• This is important as it may help people from different races get transplants with CCR5-delta 32 mutation, which is naturally found mostly in Europeans.
How is HIV Treated
How is HIV Treated

What are Stem Cells?

  • Stem cells are special cells that can make copies of themselves and change into the many different kinds of cells that the body needs.  They have two unique properties that enable them to do this:
    • They can divide over and over again to produce new cells.
    • As they divide, they can change into the other types of cell that make up the body.
  • There are several kinds of stem cells and they are found in different parts of the body at different times.
  • Cancer and cancer treatment can damage the hematopoietic stem cells. Hematopoietic stem cells are stem cells that turn into blood cells.

Can Such transplants Solve the HIV Crisis?

  • With the mutation existing in very few people and nearly 38.4 million people living with HIV across the world, it would be very difficult to find a matching donor in the first place.
  •  Add to that the fact that the mutation occurs mainly among Caucasians, and the donor pool shrinks further for many, especially those from countries with high HIV burden.
  • However, even if donors were to become available, experts believe it is highly unlikely that bone marrow transplants can be rolled out for all those with HIV.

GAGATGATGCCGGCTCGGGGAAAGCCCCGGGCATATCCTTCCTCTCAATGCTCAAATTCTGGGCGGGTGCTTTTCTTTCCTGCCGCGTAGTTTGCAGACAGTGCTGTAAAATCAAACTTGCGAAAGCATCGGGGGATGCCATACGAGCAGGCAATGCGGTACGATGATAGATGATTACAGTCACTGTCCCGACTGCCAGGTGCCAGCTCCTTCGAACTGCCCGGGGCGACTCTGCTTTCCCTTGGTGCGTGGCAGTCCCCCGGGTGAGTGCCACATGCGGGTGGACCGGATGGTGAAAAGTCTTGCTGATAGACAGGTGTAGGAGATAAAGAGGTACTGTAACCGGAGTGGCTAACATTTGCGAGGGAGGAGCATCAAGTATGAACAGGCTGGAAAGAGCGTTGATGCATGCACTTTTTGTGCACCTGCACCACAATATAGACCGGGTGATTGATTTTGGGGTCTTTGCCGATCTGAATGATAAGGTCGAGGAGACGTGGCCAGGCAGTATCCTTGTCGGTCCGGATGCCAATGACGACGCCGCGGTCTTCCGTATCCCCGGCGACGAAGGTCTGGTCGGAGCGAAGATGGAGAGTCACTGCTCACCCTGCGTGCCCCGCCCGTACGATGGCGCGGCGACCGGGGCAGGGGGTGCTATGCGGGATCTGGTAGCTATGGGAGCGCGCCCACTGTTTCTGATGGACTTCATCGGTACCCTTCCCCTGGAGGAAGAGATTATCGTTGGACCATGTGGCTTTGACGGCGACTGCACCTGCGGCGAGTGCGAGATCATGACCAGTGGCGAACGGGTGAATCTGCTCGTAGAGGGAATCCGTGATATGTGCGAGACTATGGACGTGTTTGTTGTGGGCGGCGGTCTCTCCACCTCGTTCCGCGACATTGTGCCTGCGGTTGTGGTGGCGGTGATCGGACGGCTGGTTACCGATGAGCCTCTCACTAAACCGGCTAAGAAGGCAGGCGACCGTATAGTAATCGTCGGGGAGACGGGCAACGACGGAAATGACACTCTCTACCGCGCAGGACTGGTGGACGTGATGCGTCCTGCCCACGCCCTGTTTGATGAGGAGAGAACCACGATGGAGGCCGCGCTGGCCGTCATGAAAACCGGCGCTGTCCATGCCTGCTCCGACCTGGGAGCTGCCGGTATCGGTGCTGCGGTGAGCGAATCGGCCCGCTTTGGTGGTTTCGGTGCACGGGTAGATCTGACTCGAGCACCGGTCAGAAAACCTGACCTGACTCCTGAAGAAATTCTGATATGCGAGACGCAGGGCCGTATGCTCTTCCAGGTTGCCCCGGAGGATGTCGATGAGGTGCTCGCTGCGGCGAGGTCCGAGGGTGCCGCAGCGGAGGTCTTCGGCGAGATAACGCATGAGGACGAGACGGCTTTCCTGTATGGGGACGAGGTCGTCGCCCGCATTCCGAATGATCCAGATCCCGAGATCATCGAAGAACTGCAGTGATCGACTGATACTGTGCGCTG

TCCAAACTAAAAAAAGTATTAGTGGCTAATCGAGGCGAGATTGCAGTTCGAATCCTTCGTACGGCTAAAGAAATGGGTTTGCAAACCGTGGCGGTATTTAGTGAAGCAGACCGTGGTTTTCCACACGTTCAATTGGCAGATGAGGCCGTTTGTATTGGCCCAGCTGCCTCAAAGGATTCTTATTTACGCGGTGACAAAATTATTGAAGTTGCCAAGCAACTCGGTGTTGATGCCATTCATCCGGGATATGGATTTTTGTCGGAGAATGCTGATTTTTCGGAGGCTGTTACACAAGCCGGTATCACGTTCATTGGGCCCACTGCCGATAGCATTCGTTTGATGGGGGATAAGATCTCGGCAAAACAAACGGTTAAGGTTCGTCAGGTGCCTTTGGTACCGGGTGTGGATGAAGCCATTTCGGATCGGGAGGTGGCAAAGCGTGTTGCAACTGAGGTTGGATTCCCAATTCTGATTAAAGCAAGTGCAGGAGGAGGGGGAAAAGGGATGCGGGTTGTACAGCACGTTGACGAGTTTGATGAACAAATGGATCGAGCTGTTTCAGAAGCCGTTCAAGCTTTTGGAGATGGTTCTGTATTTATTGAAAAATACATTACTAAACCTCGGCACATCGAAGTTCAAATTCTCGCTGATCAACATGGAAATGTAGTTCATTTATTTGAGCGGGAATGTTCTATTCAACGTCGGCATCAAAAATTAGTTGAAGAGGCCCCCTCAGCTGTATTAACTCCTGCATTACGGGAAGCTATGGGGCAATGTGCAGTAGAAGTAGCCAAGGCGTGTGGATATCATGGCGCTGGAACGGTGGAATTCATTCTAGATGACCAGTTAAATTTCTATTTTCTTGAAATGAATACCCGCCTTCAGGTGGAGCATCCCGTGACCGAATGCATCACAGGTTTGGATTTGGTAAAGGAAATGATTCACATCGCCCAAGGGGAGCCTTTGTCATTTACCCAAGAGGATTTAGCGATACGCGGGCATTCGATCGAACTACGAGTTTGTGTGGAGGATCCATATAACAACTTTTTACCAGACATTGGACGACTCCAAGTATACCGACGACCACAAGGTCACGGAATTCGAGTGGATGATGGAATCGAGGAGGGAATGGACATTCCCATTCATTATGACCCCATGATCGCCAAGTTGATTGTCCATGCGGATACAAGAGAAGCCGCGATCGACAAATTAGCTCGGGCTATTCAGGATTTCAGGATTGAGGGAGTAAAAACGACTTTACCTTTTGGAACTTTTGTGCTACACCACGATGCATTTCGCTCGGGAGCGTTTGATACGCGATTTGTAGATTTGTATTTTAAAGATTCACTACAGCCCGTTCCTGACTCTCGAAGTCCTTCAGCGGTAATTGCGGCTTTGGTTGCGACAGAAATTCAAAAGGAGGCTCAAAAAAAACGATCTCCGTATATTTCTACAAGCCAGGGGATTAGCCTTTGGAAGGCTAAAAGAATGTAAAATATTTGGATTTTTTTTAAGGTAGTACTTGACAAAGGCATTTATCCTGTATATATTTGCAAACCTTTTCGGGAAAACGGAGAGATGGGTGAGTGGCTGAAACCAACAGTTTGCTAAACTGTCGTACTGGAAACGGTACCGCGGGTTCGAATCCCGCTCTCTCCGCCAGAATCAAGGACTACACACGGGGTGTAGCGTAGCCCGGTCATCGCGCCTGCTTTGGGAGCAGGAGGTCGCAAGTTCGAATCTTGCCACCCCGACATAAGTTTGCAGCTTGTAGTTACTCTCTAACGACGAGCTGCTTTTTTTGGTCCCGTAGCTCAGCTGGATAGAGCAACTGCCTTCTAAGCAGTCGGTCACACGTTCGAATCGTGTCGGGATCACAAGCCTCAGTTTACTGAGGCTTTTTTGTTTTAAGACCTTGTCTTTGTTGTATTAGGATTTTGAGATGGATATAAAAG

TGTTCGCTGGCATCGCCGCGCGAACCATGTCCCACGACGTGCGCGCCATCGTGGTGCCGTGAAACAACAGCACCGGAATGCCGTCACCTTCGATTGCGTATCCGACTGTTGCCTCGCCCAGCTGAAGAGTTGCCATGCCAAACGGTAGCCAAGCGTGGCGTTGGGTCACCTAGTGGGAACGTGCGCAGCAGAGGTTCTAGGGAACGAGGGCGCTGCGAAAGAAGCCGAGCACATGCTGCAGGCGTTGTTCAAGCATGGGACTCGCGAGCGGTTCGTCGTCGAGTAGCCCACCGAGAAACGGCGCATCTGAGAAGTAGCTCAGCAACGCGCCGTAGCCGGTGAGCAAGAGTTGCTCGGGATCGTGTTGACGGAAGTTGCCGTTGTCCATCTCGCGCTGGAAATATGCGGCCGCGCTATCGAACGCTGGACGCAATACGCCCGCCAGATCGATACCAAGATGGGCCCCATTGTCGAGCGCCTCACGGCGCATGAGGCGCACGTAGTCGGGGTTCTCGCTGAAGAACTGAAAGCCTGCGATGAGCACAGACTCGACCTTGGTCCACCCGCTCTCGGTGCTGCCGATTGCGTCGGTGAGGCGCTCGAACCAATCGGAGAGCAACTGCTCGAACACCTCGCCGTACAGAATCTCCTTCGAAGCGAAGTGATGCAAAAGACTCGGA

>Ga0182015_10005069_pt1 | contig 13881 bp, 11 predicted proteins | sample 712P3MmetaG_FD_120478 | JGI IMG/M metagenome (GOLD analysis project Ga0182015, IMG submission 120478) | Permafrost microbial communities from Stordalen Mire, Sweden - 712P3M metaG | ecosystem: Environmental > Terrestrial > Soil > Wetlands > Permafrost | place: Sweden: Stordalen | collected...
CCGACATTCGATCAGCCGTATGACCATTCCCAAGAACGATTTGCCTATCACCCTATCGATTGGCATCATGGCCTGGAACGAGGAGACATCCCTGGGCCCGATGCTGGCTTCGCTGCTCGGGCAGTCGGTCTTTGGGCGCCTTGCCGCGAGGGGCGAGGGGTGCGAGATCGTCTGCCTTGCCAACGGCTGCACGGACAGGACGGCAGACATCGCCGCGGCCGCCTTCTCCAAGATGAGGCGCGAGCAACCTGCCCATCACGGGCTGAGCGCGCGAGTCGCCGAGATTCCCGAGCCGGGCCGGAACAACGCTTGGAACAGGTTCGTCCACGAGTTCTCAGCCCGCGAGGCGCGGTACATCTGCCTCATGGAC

• This is because it is a major procedure with high risks associated, especially that of the person rejecting the donated marrow.
    • There is also the likelihood of the virus mutating to enter the cells through other mechanisms in such persons.

Initiatives to Curb HIV


  • HIV and AIDS (Prevention & Control) Act, 2017:  It is a central legislation protecting and promoting the rights of persons infected with and affected by HIV and AIDS.
    • Its main objective is preventing and controlling the spread of HIV and AIDS and reinforcing the legal and human rights of persons infected with and affected by HIV and AIDS.
    •  It also seeks to protect the rights of healthcare providers. 
  • National AIDS and STD Control Programme: The Union Government has launched the National AIDS and STD Control Programme (NACP).
    •  It is a Central sector scheme.
    • The NACP Phase-V will take the national AIDS and STD response till Financial Year 2025-26 towards the attainment of United Nations’ Sustainable Development Goals 3.3 of ending the HIV/AIDS epidemic as a public health threat by 2030.
    • NACP offers a comprehensive package of prevention, detection and treatment services.


  • UNAIDS: UNAIDS is the Joint United Nations Programme on HIV/AIDS.
    • UNAIDS is an innovative joint venture of the United Nations family, which brings together the efforts and resources of 11 United Nations system organizations to unite the world against AIDS.
      • These are: UNHCR, UNICEF, WFP, UNDP, UNFPA, UNODC, UN Women, ILO, UNESCO, WHO and the World Bank.

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What are Stem Cells?

Stem cells are special cells that can make copies of themselves and change into the many different kinds of cells that the body needs.